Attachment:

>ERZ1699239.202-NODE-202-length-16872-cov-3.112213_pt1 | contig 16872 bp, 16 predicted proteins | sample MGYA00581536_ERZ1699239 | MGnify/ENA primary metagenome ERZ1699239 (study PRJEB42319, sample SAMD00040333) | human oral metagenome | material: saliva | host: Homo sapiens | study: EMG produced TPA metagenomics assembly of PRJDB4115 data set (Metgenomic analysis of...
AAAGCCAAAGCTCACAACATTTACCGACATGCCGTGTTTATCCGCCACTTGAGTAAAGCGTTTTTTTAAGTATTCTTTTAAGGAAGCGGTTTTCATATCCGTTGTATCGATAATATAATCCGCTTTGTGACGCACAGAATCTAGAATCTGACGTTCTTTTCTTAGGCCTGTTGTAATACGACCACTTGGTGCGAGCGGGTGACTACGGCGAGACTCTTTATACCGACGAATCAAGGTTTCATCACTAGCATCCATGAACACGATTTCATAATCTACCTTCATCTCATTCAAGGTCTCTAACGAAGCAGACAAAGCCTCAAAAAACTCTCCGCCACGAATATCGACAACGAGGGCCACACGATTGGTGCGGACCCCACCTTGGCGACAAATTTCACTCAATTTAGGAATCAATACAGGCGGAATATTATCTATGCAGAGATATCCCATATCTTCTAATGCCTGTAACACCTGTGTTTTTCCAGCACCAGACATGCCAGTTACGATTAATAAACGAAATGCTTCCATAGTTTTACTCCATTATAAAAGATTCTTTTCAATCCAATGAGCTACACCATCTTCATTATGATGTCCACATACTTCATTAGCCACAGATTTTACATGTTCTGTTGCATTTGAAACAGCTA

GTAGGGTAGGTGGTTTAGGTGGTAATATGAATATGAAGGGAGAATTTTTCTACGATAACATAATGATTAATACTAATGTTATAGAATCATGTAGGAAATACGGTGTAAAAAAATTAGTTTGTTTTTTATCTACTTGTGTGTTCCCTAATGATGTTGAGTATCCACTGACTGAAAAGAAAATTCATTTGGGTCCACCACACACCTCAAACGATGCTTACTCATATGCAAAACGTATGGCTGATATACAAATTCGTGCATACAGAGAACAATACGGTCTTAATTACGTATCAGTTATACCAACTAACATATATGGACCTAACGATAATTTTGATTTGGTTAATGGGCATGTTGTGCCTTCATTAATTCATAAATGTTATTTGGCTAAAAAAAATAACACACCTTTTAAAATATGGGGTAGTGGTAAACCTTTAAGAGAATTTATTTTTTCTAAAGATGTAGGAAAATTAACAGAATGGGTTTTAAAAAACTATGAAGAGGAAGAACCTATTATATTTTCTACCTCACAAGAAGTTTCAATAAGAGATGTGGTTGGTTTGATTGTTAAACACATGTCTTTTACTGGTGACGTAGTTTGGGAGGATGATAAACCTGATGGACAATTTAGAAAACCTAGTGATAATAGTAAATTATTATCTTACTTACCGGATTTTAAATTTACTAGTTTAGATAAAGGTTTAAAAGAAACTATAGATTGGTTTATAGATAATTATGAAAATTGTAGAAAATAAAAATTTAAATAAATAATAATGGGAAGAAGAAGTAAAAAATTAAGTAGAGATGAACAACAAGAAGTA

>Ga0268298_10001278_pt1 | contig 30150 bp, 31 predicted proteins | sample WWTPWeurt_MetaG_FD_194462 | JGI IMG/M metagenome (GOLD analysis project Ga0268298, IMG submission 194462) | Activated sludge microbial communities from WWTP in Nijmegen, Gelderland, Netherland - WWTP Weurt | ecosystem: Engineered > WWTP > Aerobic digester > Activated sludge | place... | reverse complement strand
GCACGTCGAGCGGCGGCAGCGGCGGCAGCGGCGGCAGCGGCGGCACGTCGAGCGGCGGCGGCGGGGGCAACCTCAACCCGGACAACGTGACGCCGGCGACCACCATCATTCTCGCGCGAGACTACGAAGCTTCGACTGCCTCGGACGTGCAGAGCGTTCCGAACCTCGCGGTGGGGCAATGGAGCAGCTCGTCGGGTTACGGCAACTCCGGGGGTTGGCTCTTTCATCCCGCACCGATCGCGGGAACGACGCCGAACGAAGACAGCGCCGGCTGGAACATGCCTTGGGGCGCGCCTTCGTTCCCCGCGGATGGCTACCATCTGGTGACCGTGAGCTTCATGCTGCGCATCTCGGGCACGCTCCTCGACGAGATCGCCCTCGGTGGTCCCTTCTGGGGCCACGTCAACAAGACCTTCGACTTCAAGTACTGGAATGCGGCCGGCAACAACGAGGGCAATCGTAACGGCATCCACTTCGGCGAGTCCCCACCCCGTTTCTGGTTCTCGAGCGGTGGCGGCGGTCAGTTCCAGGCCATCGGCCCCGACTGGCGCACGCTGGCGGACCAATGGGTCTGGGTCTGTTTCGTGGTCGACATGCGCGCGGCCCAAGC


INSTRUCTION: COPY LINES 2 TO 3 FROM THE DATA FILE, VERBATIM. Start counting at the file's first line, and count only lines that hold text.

AAAGCCAAAGCTCACAACATTTACCGACATGCCGTGTTTATCCGCCACTTGAGTAAAGCGTTTTTTTAAGTATTCTTTTAAGGAAGCGGTTTTCATATCCGTTGTATCGATAATATAATCCGCTTTGTGACGCACAGAATCTAGAATCTGACGTTCTTTTCTTAGGCCTGTTGTAATACGACCACTTGGTGCGAGCGGGTGACTACGGCGAGACTCTTTATACCGACGAATCAAGGTTTCATCACTAGCATCCATGAACACGATTTCATAATCTACCTTCATCTCATTCAAGGTCTCTAACGAAGCAGACAAAGCCTCAAAAAACTCTCCGCCACGAATATCGACAACGAGGGCCACACGATTGGTGCGGACCCCACCTTGGCGACAAATTTCACTCAATTTAGGAATCAATACAGGCGGAATATTATCTATGCAGAGATATCCCATATCTTCTAATGCCTGTAACACCTGTGTTTTTCCAGCACCAGACATGCCAGTTACGATTAATAAACGAAATGCTTCCATAGTTTTACTCCATTATAAAAGATTCTTTTCAATCCAATGAGCTACACCATCTTCATTATGATGTCCACATACTTCATTAGCCACAGATTTTACATGTTCTGTTGCATTTGAAACAGCTA

GTAGGGTAGGTGGTTTAGGTGGTAATATGAATATGAAGGGAGAATTTTTCTACGATAACATAATGATTAATACTAATGTTATAGAATCATGTAGGAAATACGGTGTAAAAAAATTAGTTTGTTTTTTATCTACTTGTGTGTTCCCTAATGATGTTGAGTATCCACTGACTGAAAAGAAAATTCATTTGGGTCCACCACACACCTCAAACGATGCTTACTCATATGCAAAACGTATGGCTGATATACAAATTCGTGCATACAGAGAACAATACGGTCTTAATTACGTATCAGTTATACCAACTAACATATATGGACCTAACGATAATTTTGATTTGGTTAATGGGCATGTTGTGCCTTCATTAATTCATAAATGTTATTTGGCTAAAAAAAATAACACACCTTTTAAAATATGGGGTAGTGGTAAACCTTTAAGAGAATTTATTTTTTCTAAAGATGTAGGAAAATTAACAGAATGGGTTTTAAAAAACTATGAAGAGGAAGAACCTATTATATTTTCTACCTCACAAGAAGTTTCAATAAGAGATGTGGTTGGTTTGATTGTTAAACACATGTCTTTTACTGGTGACGTAGTTTGGGAGGATGATAAACCTGATGGACAATTTAGAAAACCTAGTGATAATAGTAAATTATTATCTTACTTACCGGATTTTAAATTTACTAGTTTAGATAAAGGTTTAAAAGAAACTATAGATTGGTTTATAGATAATTATGAAAATTGTAGAAAATAAAAATTTAAATAAATAATAATGGGAAGAAGAAGTAAAAAATTAAGTAGAGATGAACAACAAGAAGTA